please help me to understand! does police officer keizer not receive a paycheck from the city,or whoever pays his salary.this is what i do not understand why is there more money needed to fund him(keizer) to do the job,he is already getting paid from the city or should that be taxpayers. if keizer wants to be taken off his duties as (whatever they may be)a policeman and work the school instead what is the problem,let him sit in an office,get his pay from the city,and help the kids who are causing problems,especially if they(school) are seeing a difference...

  • flo
    December 20, 2012 - 07:19

    It is very sad when the city cannnot find the money to keep this policeman at the school.It is evident from what he says there is a problem. Maybe one of our members could give up the new car they drive . That would pay for Keizer to stay at the school .What a mixed up place we live in.Sad just sad.

  • PHARM Parties aren't fake
    December 20, 2012 - 07:19

    You can cite all the gossip you want. I've been to a PHARM party before. Your attitude that they don't exist is poppy-cock. You sound like the kind of parent that doesn't believe their child has experimented with anything yet.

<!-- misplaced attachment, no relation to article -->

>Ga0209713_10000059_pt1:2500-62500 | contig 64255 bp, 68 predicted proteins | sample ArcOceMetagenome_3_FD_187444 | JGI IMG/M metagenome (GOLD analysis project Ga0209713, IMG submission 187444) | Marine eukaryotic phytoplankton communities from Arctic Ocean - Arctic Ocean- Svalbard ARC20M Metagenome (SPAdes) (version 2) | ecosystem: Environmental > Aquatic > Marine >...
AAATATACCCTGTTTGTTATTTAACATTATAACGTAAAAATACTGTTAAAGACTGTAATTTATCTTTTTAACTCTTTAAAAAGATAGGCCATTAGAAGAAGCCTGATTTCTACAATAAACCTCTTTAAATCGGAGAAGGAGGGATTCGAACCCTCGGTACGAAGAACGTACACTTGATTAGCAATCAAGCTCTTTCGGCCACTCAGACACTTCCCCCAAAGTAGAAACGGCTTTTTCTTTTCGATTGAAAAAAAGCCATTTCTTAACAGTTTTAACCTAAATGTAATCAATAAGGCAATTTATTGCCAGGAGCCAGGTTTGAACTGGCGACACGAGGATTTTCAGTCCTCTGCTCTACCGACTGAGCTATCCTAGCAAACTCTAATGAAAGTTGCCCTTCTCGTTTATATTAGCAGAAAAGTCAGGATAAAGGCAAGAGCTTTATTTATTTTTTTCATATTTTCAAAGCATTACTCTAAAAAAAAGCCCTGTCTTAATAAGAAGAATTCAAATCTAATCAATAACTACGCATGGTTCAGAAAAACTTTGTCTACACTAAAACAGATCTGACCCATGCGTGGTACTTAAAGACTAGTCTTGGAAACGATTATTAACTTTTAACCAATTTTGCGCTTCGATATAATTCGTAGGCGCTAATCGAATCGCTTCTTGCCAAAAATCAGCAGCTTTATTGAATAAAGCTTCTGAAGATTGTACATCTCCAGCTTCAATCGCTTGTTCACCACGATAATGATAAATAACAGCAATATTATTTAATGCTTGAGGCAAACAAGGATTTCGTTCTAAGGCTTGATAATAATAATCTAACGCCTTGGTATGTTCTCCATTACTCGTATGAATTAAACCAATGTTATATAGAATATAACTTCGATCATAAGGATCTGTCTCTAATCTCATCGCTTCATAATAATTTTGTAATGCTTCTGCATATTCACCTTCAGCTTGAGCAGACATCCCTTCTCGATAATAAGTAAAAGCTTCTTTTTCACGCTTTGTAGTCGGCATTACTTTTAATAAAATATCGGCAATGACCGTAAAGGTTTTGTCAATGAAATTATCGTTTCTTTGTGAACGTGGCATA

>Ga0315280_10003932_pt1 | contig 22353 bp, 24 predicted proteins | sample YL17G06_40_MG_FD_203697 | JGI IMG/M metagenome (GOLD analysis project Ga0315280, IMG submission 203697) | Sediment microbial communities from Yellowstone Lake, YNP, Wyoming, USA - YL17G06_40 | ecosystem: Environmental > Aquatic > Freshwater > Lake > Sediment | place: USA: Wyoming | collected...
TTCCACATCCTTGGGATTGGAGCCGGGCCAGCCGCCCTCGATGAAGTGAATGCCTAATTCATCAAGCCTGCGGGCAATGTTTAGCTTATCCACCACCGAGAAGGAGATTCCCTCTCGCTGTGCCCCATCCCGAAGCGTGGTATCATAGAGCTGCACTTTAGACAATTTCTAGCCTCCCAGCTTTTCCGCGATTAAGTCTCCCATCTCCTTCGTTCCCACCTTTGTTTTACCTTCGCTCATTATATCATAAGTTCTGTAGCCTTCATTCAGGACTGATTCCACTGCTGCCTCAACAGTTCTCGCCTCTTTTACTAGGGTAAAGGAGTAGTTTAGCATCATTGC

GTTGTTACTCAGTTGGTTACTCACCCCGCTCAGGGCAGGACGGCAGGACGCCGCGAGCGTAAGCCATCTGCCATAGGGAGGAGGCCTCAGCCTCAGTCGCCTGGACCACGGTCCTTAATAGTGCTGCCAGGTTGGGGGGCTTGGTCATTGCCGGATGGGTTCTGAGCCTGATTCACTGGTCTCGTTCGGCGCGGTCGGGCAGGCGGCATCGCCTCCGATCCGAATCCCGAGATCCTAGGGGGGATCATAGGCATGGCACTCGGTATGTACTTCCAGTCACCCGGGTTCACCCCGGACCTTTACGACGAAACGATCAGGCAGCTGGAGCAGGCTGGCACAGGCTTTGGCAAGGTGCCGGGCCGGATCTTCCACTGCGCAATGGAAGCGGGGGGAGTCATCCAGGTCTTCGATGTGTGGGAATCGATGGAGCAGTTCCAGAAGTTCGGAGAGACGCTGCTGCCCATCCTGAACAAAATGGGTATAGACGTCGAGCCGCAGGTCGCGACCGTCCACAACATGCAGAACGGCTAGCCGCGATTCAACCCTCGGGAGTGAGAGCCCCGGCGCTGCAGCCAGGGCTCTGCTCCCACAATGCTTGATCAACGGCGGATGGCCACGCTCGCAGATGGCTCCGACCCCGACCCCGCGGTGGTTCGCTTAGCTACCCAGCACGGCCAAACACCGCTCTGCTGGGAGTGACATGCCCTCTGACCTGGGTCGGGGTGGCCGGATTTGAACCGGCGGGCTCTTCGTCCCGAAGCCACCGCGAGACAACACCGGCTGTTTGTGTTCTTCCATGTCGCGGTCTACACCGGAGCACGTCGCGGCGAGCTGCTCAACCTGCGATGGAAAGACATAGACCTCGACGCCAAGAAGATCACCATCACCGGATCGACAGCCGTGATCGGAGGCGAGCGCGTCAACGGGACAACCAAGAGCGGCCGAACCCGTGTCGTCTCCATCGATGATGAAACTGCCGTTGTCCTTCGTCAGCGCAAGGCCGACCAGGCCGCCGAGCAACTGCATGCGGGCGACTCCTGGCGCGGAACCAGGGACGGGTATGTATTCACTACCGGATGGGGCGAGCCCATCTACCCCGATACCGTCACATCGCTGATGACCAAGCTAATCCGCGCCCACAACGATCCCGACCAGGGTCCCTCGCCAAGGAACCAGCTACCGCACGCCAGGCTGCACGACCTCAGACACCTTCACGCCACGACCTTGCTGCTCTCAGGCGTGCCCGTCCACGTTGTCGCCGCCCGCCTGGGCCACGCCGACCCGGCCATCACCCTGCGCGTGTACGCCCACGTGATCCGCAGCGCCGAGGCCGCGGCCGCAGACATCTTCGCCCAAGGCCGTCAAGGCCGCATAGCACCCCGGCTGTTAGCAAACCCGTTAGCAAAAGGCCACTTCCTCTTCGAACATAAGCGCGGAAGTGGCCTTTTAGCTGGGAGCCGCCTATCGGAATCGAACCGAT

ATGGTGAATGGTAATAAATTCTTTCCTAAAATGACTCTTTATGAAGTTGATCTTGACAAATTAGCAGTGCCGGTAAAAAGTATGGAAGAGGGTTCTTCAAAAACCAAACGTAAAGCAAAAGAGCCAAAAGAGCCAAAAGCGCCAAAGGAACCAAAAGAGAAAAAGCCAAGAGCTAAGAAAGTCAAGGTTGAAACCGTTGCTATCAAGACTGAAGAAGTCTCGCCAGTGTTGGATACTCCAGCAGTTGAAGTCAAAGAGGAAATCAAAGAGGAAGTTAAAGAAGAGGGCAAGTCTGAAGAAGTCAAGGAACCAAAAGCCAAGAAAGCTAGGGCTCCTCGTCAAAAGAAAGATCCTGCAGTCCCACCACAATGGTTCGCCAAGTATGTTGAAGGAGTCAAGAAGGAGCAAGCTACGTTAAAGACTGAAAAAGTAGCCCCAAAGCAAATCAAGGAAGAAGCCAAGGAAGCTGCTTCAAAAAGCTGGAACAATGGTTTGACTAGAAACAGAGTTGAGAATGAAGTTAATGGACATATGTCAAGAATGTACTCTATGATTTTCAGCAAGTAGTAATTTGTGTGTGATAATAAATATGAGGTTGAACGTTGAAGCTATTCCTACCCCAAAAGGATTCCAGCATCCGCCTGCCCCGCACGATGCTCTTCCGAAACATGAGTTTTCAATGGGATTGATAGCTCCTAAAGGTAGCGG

• Bob Macdonald
    December 20, 2012 - 07:10

    I don't know much but I know 40% taking drugs on a daily basis certainly can't be true. sounds like a bit of fear mongering to get the funding. I would have thought better from our police officers. Doesn't really set a very good example to kids telling stories like that.

    • sorry
      December 20, 2012 - 08:38

      Maybe not daily, but weekly for sure. The amount of kids that smoke, drink, and rave is astounding. I'm a young guy and work with a lot of older people who have kids my age. They clueless that little Timmy is whacked and drunk 2/3 nights a week, and baked everyday.

  • Michael Gilbert
    December 20, 2012 - 06:58